That night in question is the Met Gala, a black-tie event held on the first Monday of May each year as a fundraiser and celebration for the Costume Institute and its fashion exhibition. Thanks to the pandemic, the event was put on hold last year and reinstated this month – hot on the heels of New York Fashion Week and a night after an electrifying MTV Video Music Awards.
This year’s showcase is titled In America: A Lexicon of Fashion and guests were encouraged to interpret the theme of ‘American independence’ in their getups to the gala.
The Valentino contingent with creative director Pierpaolo Piccioli (with shades).
So how did stars re-emerge for the fashion event of the year? Did guests still have the energy to dress up? Had the pandemic reassessed the way we view glamour?
For one, the guestlist was a melting pot of diversity. One couldn’t help but notice an underlying tone of celebrating black excellence that was reflected in the presence of Gala co-chair and tennis champ Naomi Osaka, Olympian Simone Biles and actresses like Michaela Coel, Lupita Nyong’o and Whoopi Goldberg among others.
Congresswomen Carolyn B Maloney and Alexandria Ocasio-Cortez, meanwhile, used the occasion as a platform to amplify their political agendas/messages.
AOC wore a Brother Vellies dress sprawled with ‘Tax the Rich’ across the back (though the Twitterverse was quick to point out the irony of the message at a fashion event). Maloney, on the other hand, was a walking billboard for the Equal Rights movement: she was decked out in a caped gown printed with the slogan ‘Equal rights for Women’.
Lil Nas X, who was dressed in Atelier Versace, told a “three-part LGBTQ+ American fairytale through his look” with an impromptu wardrobe reveal on the red carpet.
But unlike the usual fanfare and camp factor that has come to signify the Met Gala arrival, it was a safer and more clinical affair this year. The only time we held our breath was when Lil Nas X performed a three-part wardrobe reveal and we spotted Frank Ocean carrying a mechanical green baby on the red carpet.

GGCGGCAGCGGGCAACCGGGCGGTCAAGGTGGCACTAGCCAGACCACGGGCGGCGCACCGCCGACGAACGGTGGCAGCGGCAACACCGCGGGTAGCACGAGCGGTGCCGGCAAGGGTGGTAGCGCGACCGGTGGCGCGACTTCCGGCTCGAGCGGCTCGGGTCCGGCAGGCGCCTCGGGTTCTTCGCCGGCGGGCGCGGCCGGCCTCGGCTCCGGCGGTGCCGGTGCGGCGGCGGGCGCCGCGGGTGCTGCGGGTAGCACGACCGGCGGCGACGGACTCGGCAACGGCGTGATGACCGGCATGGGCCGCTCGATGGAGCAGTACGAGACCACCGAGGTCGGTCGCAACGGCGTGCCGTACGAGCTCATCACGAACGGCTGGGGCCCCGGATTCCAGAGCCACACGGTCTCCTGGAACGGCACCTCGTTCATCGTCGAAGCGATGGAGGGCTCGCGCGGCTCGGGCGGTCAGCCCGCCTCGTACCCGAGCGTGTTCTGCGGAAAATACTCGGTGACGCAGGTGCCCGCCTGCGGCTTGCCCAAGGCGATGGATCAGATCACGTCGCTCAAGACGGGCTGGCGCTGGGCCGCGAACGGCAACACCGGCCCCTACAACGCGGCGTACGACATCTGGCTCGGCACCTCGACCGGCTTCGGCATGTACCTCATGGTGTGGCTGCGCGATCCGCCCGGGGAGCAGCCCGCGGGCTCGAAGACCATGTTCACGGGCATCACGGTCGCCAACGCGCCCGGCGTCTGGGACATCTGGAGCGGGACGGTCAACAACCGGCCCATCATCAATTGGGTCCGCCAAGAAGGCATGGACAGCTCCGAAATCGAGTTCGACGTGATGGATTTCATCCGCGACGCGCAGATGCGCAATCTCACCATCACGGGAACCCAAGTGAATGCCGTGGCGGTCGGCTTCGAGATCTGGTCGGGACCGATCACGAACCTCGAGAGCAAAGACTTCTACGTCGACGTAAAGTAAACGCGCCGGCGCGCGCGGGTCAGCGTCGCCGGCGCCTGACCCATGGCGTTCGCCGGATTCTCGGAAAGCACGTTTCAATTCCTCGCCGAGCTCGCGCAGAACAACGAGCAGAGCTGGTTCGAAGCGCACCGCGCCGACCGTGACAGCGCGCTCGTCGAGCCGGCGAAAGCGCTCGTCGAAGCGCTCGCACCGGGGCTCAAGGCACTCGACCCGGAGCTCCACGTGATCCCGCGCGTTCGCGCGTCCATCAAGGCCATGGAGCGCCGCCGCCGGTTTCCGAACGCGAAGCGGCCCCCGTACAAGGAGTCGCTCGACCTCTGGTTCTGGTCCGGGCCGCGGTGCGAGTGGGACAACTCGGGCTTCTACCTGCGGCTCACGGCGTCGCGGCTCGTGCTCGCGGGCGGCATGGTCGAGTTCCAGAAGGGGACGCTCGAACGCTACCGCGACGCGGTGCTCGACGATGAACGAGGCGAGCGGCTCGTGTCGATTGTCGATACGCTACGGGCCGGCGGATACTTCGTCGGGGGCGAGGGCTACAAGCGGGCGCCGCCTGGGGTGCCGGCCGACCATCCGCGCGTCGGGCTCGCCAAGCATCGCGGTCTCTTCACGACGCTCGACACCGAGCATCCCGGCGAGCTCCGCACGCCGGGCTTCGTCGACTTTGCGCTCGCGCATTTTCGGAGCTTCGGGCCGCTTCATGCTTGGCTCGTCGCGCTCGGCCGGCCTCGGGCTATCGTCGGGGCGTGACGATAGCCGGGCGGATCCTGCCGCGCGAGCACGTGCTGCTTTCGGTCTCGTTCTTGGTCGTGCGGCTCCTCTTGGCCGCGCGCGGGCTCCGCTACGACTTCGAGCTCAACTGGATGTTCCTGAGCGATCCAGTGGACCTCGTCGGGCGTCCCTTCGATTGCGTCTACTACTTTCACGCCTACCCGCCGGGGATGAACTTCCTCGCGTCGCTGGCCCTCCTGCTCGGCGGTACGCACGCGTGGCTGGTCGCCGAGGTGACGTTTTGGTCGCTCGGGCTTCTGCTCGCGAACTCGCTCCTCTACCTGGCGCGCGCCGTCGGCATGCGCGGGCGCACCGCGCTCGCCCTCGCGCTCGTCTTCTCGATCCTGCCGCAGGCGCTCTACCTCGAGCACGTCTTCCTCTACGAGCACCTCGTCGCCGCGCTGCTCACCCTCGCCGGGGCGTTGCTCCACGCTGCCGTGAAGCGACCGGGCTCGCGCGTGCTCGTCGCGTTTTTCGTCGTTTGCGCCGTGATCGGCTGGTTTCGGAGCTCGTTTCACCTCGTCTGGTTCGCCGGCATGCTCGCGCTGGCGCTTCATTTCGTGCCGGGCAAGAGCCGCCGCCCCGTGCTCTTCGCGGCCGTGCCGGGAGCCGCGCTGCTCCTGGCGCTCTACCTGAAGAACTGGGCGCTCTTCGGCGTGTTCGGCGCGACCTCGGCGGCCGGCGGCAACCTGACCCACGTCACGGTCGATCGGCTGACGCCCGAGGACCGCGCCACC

Other than that, the ‘decadence of America’ and ‘old Hollywood glamour’ were the trite inspirations that most of the attendees quoted in their red carpet interviews when asked about their interpretations of the theme.
And anyone who was hoping that this year’s gala would be turned into an opportunity to spotlight the representation for more American labels and young designers may have been a little disappointed.
Demna Gvasalia (right) and Kim Kardashian.
Besides household names like Thom Browne, Zac Posen, Michael Kors, Coach, Altuzarra, et al, the stars were mostly decked out in looks by trusted European fashion houses and couturiers like Givenchy, Prada, Chanel, Versace and Valentino.
The biggest winner of the night, however, had to be French maison Balenciaga. The label kitted out at least five stars in its revived couture collection which marries old school Parisian couture codes with streetwear sensibilities (that’s pretty American, right?). Among them were Rihanna, Isabel Huppert, Tracee Ellis Ross and Michaela Coel.
Soaking it all in was the house’s Georgian – the country, not the southern US state – creative director Demna Gvasalia who arrived on the red carpet with Kim Kardashian. Both prefer to remain incognito behind their shrouded faces and head-to-toe black outfits – observing the action and chaos in the shadows.
Scroll on to peep what went down on the red carpet.
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